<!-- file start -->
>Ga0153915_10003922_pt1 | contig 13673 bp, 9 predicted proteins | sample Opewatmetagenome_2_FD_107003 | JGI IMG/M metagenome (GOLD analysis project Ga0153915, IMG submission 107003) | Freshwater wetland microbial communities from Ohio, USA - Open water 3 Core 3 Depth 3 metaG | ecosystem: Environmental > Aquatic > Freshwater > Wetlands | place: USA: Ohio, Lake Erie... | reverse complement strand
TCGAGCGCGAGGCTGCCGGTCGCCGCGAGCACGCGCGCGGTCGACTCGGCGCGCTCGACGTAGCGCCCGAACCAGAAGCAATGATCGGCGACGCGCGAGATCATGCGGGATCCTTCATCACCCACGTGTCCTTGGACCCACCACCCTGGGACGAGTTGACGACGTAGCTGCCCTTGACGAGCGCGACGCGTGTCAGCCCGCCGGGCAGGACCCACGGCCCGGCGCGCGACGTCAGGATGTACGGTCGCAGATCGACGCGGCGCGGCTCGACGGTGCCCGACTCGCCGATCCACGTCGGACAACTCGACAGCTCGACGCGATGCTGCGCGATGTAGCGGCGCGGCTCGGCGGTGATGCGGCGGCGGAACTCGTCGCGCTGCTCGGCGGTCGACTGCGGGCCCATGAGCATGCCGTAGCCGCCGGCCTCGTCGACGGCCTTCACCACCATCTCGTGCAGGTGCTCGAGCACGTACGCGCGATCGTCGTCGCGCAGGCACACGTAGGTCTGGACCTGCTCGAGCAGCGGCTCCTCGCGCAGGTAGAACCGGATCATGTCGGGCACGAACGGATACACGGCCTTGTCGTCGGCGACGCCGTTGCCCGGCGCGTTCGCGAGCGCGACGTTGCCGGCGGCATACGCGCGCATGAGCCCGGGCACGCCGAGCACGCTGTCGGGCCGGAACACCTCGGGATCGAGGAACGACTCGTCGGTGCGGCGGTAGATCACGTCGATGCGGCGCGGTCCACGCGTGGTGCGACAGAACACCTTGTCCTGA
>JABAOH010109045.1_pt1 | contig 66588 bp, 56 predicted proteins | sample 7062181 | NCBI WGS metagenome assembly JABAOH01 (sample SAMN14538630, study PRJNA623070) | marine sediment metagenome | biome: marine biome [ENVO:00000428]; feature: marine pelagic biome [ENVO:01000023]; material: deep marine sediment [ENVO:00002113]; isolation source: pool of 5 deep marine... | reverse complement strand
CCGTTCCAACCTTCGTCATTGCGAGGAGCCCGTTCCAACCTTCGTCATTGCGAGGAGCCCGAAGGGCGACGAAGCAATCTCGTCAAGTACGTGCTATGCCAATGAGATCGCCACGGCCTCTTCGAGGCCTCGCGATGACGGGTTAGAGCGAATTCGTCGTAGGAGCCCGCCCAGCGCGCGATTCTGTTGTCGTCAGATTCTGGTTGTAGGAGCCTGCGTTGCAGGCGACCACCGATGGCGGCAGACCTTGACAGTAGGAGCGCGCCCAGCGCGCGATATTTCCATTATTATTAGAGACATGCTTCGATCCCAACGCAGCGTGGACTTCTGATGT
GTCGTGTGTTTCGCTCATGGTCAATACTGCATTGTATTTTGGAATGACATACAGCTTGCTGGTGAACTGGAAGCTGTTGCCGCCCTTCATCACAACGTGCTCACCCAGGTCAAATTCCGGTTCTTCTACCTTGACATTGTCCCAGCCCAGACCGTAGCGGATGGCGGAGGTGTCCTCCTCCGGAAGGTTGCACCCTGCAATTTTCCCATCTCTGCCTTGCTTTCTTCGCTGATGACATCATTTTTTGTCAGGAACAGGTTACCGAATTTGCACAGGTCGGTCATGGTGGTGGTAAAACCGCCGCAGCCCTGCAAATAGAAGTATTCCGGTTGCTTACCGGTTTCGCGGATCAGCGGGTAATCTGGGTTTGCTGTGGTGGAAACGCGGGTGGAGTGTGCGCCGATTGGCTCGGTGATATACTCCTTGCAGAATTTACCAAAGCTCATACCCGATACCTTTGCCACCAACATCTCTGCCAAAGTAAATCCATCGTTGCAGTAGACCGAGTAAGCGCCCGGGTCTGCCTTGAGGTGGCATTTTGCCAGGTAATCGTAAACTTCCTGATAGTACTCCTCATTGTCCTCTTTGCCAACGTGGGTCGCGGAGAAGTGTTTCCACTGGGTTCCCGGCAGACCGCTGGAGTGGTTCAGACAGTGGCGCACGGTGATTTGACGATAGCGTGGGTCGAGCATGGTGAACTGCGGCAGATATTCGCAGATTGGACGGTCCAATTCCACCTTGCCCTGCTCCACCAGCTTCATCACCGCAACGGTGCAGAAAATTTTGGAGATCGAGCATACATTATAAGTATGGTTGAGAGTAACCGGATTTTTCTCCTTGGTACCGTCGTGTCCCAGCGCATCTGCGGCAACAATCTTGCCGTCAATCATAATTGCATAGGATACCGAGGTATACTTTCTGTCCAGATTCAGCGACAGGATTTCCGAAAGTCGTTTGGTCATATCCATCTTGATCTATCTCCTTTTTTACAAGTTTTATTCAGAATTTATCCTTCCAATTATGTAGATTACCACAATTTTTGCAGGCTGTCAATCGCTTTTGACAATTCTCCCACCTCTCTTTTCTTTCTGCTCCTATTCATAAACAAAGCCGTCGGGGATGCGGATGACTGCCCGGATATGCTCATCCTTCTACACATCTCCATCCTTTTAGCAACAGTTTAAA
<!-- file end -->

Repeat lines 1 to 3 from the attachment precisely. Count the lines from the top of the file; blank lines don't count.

>Ga0153915_10003922_pt1 | contig 13673 bp, 9 predicted proteins | sample Opewatmetagenome_2_FD_107003 | JGI IMG/M metagenome (GOLD analysis project Ga0153915, IMG submission 107003) | Freshwater wetland microbial communities from Ohio, USA - Open water 3 Core 3 Depth 3 metaG | ecosystem: Environmental > Aquatic > Freshwater > Wetlands | place: USA: Ohio, Lake Erie... | reverse complement strand
TCGAGCGCGAGGCTGCCGGTCGCCGCGAGCACGCGCGCGGTCGACTCGGCGCGCTCGACGTAGCGCCCGAACCAGAAGCAATGATCGGCGACGCGCGAGATCATGCGGGATCCTTCATCACCCACGTGTCCTTGGACCCACCACCCTGGGACGAGTTGACGACGTAGCTGCCCTTGACGAGCGCGACGCGTGTCAGCCCGCCGGGCAGGACCCACGGCCCGGCGCGCGACGTCAGGATGTACGGTCGCAGATCGACGCGGCGCGGCTCGACGGTGCCCGACTCGCCGATCCACGTCGGACAACTCGACAGCTCGACGCGATGCTGCGCGATGTAGCGGCGCGGCTCGGCGGTGATGCGGCGGCGGAACTCGTCGCGCTGCTCGGCGGTCGACTGCGGGCCCATGAGCATGCCGTAGCCGCCGGCCTCGTCGACGGCCTTCACCACCATCTCGTGCAGGTGCTCGAGCACGTACGCGCGATCGTCGTCGCGCAGGCACACGTAGGTCTGGACCTGCTCGAGCAGCGGCTCCTCGCGCAGGTAGAACCGGATCATGTCGGGCACGAACGGATACACGGCCTTGTCGTCGGCGACGCCGTTGCCCGGCGCGTTCGCGAGCGCGACGTTGCCGGCGGCATACGCGCGCATGAGCCCGGGCACGCCGAGCACGCTGTCGGGCCGGAACACCTCGGGATCGAGGAACGACTCGTCGGTGCGGCGGTAGATCACGTCGATGCGGCGCGGTCCACGCGTGGTGCGACAGAACACCTTGTCCTGA
>JABAOH010109045.1_pt1 | contig 66588 bp, 56 predicted proteins | sample 7062181 | NCBI WGS metagenome assembly JABAOH01 (sample SAMN14538630, study PRJNA623070) | marine sediment metagenome | biome: marine biome [ENVO:00000428]; feature: marine pelagic biome [ENVO:01000023]; material: deep marine sediment [ENVO:00002113]; isolation source: pool of 5 deep marine... | reverse complement strand